APUA attends The Joint Commission's National Summit on Overuse of Medical Treatments

The Joint Commission invited APUA to the National Summit on Overuse where participants considered the evidence surrounding appropriate use of the following five treatments: antibiotics for the common cold, heart vessel stents, blood transfusions, ear tubes for brief periods of fluid behind the ear drums, and early scheduled births without medical need. Representing APUA at this invitation-only event, APUA VP Dr. Thomas F. O’Brien shared his extensive expertise concerning the appropriate use of antibiotics. The Summit resulted in the development of recommendations for raising awareness among health care professionals and patients to reduce overuse of these treatments such as creation of educational tools, dissemination of leading practices, standardization of data reporting, and alignment of existing guidelines. The podcasts highlighting the day’s events are available on The Joint Commission website. Back to top

News and Publications of Note

US FDA creates Antibacterial Drug Development Task Force; White House Advisory Board issues Report

As committed in the recent GAIN Act, the US FDA has created a new Antibacterial Drug Development Task Force, a multi-disciplinary group of 19 FDA scientists and clinicians. The goals of the task force are to explore novel scientific approaches to facilitate antibacterial drug development, to identify issues related to unmet medical needs for antibacterial drugs, to evaluate existing FDA guidances related to antibacterial drug development, and to use existing collaborative agreements to work with think tanks and other thought leaders to explore new approaches.

Following the FDA’s announcement, the President’s Council of Advisors on Science and Technology issued a report on Sept. 25 detailing a plan to double the yearly production of new drugs over the next decade. The report makes specific recommendations to improve drug development and evaluation, and effectively monitor benefits and risks.  Find more information about the GAIN Act in APUA's recent Newsletter Vol. 30. No 1. Back to top

ReAct evaluates programs to develop new antibiotics

The two different approaches taken by the US GAIN Act and the European NewDrugs4BadBugs (ND4BB) are compared on the ReAct website . The article points out that the GAIN act fails to address the scientific bottlenecks in the antibiotic R&D pipeline and suggests ways to strengthen the US approach. ReAct reports that the European Union has developed a plan that will bring 223.7 million Euros (US$280 million) to support the creation of a European public-private partnership for the development of novel antibiotics. This program will be funded by the Innovative Medicines Initiative with a matching in-kind contribution from the pharmaceutical industry. Currently, it does not address regulating rational use of antibiotics developed, but there is hope that future calls with address this issue. Back to top 

New research findings: C. difficile and ESBLs undergo shift in epidemiology

  According to new research presented at the American College of Gastroenterology’s (ACG) 77th Annual Scientific meeting last month, Clostridium difficile-Associated Diarrhea has shifted from primarily being a traditional hospital-acquired infection to a community and long-term-care facility-based infection. Researchers from Sinai Hospital in Baltimore retrospectively analyzed data from patients admitted to an acute care hospital between January 2005 and December 20120. The results of their analysis were presented with the title “Changing Epidemiology of Clostridium difficile-Associated Diarrhea (CDAD) Among Long-Term Care Facility Patients.”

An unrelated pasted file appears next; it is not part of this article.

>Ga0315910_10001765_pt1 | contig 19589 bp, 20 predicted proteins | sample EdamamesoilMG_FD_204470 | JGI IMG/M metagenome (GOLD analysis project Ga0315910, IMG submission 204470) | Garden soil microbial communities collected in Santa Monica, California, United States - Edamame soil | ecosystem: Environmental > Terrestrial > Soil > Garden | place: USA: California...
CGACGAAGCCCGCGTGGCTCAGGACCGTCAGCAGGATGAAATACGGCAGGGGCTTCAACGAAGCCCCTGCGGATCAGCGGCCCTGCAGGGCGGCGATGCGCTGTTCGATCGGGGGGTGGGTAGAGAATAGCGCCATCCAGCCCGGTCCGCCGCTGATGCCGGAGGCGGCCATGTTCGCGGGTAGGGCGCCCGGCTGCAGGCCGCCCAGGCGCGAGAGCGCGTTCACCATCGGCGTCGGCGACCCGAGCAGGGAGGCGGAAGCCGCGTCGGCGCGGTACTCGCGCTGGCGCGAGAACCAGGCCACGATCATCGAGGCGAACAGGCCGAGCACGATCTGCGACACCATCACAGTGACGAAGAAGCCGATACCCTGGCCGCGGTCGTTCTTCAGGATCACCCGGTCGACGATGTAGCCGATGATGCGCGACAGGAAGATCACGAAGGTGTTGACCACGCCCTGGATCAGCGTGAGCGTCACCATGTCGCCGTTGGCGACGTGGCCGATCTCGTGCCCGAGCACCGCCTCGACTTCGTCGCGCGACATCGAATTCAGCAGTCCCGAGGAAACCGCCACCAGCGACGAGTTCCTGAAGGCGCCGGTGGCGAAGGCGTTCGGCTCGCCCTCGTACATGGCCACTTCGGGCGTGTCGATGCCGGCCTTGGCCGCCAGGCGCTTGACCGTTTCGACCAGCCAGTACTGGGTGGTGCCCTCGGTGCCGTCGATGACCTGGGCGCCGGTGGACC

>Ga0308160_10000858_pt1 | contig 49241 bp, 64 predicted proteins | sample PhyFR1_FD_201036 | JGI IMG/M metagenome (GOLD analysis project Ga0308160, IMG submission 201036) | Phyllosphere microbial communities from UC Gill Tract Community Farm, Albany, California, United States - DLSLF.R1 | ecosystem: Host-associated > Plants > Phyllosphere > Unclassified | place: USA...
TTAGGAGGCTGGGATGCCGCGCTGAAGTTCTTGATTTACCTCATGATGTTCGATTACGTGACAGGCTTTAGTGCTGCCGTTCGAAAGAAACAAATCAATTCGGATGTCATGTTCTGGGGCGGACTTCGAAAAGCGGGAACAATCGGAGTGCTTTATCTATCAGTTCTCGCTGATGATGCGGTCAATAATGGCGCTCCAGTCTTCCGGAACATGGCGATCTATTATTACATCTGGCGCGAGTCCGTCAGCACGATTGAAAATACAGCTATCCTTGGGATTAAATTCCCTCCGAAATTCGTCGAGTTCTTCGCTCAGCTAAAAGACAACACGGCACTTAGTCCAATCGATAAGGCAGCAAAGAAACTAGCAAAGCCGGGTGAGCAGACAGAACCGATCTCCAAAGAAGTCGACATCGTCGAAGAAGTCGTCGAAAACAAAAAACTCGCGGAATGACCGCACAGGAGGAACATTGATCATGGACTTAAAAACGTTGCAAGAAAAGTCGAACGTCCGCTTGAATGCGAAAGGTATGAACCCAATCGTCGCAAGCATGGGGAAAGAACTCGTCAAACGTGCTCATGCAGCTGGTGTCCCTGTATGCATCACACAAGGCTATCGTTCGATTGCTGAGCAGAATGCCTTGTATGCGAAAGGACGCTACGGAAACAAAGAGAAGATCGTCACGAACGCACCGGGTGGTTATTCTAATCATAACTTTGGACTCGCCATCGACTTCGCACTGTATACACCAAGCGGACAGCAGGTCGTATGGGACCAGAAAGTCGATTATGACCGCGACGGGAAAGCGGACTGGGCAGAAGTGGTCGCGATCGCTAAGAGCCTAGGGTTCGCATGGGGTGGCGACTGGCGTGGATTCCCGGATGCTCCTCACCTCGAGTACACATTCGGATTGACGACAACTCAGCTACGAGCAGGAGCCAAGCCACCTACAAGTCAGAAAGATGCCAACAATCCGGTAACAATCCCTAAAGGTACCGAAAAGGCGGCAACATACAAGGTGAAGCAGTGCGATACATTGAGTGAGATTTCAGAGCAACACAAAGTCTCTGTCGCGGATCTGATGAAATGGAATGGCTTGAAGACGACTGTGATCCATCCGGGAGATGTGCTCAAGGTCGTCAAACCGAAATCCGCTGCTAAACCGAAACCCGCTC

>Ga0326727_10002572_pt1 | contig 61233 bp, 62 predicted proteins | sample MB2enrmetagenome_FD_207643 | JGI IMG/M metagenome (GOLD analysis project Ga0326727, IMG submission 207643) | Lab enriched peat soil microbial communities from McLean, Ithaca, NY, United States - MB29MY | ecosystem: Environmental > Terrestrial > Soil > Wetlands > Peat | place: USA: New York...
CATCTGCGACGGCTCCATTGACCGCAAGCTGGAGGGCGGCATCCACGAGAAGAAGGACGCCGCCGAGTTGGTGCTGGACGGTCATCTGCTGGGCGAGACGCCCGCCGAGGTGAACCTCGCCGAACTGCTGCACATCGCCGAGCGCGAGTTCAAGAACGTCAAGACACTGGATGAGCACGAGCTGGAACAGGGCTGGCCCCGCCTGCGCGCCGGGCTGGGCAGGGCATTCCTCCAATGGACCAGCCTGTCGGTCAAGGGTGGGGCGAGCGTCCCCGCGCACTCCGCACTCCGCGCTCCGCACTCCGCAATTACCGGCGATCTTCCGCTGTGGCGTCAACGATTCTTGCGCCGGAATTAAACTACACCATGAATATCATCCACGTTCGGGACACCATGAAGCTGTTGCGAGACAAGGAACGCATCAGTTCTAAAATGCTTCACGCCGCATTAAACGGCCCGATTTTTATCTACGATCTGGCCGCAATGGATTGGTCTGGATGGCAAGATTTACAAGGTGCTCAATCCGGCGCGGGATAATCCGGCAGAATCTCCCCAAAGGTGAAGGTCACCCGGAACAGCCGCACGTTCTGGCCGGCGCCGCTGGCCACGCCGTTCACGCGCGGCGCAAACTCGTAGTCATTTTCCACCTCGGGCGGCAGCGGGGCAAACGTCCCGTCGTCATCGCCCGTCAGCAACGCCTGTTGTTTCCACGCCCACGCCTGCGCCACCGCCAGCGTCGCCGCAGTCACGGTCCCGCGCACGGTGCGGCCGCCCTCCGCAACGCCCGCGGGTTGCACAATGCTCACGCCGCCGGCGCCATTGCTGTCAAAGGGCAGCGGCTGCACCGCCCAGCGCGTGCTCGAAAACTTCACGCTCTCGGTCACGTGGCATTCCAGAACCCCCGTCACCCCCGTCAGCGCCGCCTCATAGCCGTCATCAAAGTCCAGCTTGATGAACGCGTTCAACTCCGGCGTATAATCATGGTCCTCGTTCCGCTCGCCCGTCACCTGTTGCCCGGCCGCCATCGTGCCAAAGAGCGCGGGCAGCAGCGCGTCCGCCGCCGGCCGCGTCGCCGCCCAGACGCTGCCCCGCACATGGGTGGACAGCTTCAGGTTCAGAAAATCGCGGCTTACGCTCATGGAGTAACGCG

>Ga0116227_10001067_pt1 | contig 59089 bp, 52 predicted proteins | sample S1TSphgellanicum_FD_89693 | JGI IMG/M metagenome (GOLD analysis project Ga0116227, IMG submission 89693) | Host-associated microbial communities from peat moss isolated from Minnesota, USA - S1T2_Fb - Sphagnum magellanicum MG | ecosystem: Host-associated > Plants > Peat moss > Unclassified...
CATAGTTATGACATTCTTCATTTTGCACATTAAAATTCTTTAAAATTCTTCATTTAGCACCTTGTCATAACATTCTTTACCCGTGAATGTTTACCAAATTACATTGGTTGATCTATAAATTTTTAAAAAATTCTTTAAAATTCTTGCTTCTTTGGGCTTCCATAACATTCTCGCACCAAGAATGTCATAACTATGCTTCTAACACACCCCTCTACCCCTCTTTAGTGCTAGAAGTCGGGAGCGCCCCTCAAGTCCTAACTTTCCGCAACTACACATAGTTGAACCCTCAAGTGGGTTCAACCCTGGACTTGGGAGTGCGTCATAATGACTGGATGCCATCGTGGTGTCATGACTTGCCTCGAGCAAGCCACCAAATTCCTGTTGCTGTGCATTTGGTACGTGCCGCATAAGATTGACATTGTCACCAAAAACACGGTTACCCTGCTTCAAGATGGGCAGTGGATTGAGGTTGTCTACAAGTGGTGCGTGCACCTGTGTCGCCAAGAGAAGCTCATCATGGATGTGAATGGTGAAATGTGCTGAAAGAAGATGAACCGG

Similar trends were noted by researchers studying transmission rates of extended-spectrum beta-lactamase (ESBL) producers at the University Hospital in Bern, Switzerland. A prospective longitudinal study was conducted of patients admitted with a newly recognized infection or colonization with ESBL-producing E. coli or ESBL-producing K. pneumoniae isolates, and their hospital and household contacts. The study published in the October issue of Clinical Infectious Diseases found that household transmission of ESBLs outweighs hospital transmission in a non-outbreak setting. Back to top

Hilty et al. Transmission Dynamics of Extended-Spectrum Beta-lactamase-Producing Enterobacteriaceae in the Tertiary Care Hospital and the Household Setting. CID 55(7): 967-75.

Selected notes from IDWeek 2012: UV disinfection, and Stewardship

Researchers at Duke University Medical Center and the University of North Carolina Hospital System used short-wave ultraviolet radiation (UV-C) to nearly eliminate Acinetobacter, Clostridium difficile and vancomycin-resistant enterococci (VRE) in more than 50 patient rooms at the two medical facilities. Given previous findings by the University of North Carolina team that UV-C is effective at decreasing methicillin-resistant Staphylococcus aureus(MRSA) in hospital rooms the new study lays critical groundwork for expanding a new technology for broad elimination of major hospital-acquired pathogens.

A study involving one of the nation's largest networks of pediatric practices was able to nearly halve the inappropriate use of antibiotics through quarterly monitoring and feedback of its physicians' prescribing patterns. Initially, about 28 percent of all children inappropriately received a broad-spectrum antibiotic for a targeted condition.  After the antibiotic primer session and a year of regular prescribing evaluations, clinicians in the intervention group reduced off-guideline use to 14 percent. The control group rate also declined, but only to 23 percent. More information about cutting edge research from IDWeek can be found in this press release. Back to top

New "European Manual of Clinical Microbiology" available

President of the APUA-Italy chapter, Dr. Giuseppe Cornaglia is co-editor of the newly released "European Manual of Clinical Microbiology" which is mainly intended for those involved in medical microbiology, but suitable for clinicians, residents and students as well. Dr. Cornaglia also authored the chapter on Antimicrobial Resistance Surveillance. Back to top